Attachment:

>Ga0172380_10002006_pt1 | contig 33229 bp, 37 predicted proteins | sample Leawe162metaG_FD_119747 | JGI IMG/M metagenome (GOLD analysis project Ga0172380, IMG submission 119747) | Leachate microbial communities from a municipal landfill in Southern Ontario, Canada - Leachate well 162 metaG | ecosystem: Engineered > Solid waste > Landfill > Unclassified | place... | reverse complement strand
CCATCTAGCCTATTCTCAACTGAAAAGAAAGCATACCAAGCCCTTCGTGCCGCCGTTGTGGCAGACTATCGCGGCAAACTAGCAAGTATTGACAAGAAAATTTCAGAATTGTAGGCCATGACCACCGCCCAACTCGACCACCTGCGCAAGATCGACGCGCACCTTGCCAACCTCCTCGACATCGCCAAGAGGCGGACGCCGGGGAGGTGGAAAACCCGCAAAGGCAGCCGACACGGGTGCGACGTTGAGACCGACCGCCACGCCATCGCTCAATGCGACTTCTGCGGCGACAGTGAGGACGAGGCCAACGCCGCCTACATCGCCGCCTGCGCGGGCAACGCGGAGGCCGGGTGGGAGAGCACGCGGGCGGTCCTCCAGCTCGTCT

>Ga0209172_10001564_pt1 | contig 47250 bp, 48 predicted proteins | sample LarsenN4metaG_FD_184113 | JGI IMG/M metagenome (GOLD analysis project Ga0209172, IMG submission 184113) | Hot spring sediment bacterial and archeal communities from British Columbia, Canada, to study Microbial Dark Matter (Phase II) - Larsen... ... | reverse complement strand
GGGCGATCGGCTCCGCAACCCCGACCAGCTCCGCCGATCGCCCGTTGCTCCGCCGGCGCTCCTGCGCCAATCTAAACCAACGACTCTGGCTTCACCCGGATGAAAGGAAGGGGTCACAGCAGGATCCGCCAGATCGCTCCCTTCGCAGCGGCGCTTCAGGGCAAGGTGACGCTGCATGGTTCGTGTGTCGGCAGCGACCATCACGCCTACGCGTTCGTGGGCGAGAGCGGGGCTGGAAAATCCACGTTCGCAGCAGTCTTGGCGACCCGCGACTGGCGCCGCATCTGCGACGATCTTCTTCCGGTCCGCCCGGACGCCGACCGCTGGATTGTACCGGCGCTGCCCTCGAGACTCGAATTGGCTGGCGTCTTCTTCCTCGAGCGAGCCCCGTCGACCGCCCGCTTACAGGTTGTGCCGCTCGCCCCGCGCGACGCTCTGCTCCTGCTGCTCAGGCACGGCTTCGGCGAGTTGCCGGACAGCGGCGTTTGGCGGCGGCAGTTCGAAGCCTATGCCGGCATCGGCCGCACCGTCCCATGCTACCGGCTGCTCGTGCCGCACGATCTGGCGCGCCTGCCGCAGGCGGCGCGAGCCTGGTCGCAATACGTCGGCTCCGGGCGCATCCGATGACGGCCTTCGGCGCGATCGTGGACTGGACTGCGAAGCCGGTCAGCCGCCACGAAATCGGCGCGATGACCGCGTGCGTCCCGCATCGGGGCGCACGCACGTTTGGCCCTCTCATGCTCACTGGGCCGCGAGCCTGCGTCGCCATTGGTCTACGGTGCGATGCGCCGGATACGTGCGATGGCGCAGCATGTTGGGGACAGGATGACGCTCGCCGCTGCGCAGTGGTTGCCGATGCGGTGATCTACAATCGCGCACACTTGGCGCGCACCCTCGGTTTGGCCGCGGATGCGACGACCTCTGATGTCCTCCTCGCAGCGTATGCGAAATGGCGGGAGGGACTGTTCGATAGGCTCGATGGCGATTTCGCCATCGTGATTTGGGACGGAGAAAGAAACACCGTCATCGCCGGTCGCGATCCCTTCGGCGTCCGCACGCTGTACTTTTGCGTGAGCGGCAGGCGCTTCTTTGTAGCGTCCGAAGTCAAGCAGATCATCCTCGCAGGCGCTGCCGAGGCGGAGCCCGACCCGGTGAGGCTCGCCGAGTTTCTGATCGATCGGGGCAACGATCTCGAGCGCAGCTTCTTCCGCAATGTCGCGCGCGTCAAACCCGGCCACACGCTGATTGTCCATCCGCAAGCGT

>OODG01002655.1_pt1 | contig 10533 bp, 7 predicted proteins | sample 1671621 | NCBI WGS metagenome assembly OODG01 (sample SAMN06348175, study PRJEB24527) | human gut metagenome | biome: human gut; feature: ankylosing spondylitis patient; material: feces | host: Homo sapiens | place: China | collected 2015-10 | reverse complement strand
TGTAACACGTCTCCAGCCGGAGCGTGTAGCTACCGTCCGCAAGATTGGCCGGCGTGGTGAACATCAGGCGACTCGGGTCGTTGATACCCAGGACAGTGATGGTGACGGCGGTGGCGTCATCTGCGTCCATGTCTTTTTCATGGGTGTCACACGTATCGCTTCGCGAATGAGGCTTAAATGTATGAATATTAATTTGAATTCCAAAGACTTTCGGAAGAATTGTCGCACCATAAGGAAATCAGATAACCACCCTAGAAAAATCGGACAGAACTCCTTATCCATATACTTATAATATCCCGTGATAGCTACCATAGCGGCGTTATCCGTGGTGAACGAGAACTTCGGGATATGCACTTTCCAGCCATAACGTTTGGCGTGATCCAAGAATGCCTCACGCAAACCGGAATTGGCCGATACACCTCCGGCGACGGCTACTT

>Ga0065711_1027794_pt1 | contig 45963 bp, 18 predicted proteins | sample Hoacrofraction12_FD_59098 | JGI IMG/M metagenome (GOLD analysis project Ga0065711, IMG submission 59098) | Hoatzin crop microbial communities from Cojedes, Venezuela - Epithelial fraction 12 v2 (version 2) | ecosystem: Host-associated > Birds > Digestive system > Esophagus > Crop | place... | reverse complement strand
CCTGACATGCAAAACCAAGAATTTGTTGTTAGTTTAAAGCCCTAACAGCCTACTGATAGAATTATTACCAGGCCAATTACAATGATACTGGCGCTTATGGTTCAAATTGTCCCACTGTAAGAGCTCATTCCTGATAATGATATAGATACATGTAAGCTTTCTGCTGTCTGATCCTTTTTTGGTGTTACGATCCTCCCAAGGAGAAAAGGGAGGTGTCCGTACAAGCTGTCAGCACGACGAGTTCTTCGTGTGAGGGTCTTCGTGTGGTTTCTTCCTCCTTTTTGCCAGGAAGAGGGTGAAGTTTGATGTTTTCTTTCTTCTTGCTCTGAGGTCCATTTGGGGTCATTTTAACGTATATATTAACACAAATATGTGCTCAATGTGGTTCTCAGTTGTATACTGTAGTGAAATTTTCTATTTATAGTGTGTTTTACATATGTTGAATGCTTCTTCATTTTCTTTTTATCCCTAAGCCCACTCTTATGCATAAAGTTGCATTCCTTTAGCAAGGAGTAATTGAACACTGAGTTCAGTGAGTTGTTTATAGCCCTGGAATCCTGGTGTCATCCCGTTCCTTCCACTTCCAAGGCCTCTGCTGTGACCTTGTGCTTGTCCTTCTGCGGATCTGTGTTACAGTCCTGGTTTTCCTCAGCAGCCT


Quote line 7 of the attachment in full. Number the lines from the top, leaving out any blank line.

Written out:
>Ga0065711_1027794_pt1 | contig 45963 bp, 18 predicted proteins | sample Hoacrofraction12_FD_59098 | JGI IMG/M metagenome (GOLD analysis project Ga0065711, IMG submission 59098) | Hoatzin crop microbial communities from Cojedes, Venezuela - Epithelial fraction 12 v2 (version 2) | ecosystem: Host-associated > Birds > Digestive system > Esophagus > Crop | place... | reverse complement strand